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NICU Support

Baby's Chart
By Robin H. Steinhorn, MD

 
Robin H. Steinhorn, MDQ. Are the parents of a NICU baby allowed to look at their child's chart? Is this encouraged or frowned upon?

A. Through having a baby in the NICU, a parent enters a whole new reality, and information is key to getting through the whole experience. It is important to understand all the reasons your baby needs to be in the hospital, as well as understand and help make the many important decisions that will need to be made. I feel that this is best done through frequent discussions with the people caring for your baby--both the doctors and the nurses. It is very normal to have lots of questions, and to find that an answer to one question only leads to more questions.

Parents are allowed to see their baby's medical chart during the hospitalization, and may request a copy of the chart after discharge. Your hospital may have some rules about this (for instance, a form may need to be filled out, a physician may need to be present if you read the chart while your baby is still in the hospital).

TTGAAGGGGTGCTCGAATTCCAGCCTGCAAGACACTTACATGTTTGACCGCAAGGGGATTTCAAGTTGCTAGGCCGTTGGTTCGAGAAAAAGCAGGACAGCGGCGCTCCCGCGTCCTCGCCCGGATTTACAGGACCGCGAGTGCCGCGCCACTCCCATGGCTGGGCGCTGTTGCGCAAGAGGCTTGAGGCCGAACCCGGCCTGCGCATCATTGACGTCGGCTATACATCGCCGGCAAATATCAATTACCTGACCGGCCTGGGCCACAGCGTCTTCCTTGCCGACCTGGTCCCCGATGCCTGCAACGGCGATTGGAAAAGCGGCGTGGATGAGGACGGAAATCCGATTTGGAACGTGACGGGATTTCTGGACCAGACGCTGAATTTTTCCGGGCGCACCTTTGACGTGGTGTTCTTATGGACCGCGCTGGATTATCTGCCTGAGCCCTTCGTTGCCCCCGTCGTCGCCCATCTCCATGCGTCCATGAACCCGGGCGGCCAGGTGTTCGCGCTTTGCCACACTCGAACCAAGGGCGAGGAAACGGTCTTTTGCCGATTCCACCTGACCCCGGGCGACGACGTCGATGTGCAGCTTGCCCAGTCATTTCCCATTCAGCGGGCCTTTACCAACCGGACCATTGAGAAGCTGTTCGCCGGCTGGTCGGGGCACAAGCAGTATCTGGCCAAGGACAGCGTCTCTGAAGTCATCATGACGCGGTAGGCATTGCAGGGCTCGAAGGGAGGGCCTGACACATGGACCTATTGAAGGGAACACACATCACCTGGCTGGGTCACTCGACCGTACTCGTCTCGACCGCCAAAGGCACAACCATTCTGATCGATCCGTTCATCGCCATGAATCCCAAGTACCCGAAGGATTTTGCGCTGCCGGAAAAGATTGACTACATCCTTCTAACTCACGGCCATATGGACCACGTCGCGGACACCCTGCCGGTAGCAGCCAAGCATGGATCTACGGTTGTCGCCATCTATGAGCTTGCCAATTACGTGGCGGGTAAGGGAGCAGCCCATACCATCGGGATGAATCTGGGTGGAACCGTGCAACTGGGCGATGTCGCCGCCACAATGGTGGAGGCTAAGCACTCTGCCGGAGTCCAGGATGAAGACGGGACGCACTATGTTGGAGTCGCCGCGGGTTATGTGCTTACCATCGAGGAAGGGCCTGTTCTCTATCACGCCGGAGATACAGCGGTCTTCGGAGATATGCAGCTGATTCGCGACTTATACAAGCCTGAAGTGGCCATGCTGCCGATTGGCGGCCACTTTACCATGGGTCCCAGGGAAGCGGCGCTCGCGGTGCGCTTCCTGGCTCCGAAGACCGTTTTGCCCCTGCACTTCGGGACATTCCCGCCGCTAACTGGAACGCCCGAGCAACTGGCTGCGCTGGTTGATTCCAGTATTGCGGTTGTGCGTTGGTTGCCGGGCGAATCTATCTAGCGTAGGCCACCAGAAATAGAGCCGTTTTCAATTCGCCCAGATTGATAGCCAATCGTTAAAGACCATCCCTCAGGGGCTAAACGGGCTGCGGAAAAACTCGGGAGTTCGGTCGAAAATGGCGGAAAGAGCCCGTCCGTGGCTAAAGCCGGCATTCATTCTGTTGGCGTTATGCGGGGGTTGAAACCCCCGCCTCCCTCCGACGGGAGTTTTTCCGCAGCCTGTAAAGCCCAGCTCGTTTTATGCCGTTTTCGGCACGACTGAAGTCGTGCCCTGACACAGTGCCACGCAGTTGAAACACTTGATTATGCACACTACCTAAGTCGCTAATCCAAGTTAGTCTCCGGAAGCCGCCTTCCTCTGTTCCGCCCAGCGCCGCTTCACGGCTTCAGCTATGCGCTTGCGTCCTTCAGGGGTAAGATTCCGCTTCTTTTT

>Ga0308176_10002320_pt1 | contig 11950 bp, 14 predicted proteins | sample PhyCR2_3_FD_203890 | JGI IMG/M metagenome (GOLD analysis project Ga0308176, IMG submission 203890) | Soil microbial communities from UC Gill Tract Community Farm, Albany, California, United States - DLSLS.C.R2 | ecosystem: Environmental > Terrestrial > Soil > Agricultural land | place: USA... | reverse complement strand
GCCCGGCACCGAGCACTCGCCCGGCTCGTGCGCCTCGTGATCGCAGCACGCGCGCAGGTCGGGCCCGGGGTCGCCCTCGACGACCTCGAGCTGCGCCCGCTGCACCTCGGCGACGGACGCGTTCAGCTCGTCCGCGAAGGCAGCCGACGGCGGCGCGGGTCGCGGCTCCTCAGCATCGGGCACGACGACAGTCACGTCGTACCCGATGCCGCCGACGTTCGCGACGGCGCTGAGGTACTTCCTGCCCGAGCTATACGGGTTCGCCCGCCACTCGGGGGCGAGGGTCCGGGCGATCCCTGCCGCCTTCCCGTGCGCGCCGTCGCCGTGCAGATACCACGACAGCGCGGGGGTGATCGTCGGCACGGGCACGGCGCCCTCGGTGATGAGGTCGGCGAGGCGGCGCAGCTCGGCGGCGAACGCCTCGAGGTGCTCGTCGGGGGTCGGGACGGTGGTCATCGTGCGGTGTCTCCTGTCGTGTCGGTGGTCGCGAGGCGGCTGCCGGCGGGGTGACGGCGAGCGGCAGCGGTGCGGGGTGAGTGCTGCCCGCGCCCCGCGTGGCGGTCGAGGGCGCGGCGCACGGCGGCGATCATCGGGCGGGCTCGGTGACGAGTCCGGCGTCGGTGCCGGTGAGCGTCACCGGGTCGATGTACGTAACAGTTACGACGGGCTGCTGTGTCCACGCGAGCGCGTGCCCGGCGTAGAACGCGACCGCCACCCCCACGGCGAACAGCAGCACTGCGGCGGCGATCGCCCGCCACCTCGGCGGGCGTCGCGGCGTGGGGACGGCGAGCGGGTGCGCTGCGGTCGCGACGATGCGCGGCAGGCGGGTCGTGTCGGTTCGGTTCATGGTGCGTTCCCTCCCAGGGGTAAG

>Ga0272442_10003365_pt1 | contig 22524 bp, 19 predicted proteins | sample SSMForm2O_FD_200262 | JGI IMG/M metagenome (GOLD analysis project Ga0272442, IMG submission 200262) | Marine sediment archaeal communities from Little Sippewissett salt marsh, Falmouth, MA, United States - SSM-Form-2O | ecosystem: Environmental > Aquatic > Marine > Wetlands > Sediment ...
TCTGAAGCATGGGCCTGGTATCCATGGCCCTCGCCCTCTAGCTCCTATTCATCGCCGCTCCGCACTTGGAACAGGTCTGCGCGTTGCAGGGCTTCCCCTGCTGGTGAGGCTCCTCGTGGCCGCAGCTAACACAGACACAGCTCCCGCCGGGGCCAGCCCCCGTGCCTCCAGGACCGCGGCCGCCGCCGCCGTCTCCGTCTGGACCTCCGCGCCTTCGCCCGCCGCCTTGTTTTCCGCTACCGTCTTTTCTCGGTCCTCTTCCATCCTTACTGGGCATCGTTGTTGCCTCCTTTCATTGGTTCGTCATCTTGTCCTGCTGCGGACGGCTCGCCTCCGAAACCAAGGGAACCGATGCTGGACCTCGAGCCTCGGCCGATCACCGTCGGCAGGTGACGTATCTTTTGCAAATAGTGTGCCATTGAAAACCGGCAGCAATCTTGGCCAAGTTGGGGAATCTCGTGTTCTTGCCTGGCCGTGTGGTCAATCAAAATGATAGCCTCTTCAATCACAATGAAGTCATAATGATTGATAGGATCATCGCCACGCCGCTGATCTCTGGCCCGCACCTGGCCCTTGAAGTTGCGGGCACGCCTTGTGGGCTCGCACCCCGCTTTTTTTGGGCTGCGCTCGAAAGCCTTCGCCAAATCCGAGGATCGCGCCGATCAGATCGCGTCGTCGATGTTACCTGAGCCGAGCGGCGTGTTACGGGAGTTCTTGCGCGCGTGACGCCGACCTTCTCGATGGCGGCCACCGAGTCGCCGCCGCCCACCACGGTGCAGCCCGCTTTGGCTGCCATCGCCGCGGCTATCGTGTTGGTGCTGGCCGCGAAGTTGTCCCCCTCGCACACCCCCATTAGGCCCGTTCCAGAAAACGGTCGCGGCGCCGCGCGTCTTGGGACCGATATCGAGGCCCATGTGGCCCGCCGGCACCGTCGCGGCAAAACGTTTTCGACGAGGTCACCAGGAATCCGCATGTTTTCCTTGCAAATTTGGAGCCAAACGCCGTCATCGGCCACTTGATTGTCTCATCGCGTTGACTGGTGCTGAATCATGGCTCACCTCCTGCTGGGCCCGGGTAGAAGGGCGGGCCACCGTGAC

However, in my experience, most parents do not find reading the chart to be very helpful, at least during the hospitalization. While it contains all the information about your baby, it really should not contain any information you don't already know about. In addition, physicians and nurses use medical terminology and shorthand, which can be difficult to decipher and put into context.

Parents have a right to know all important information that is being recorded in the chart. However I think it is easier to get this information through frequent conversations with the neonatologist. I usually have the chart right with me when I meet with parents, because there are often laboratory results, xray results, or other details that need to be looked up. This often helps a meeting go more efficiently, and lets me make sure all the questions are completely answered. If a parent wants to see a specific test result, I can then share the written report with them and help them understand what it means for their baby. Most neonatologists would be more than willing to share test results in this way with you.

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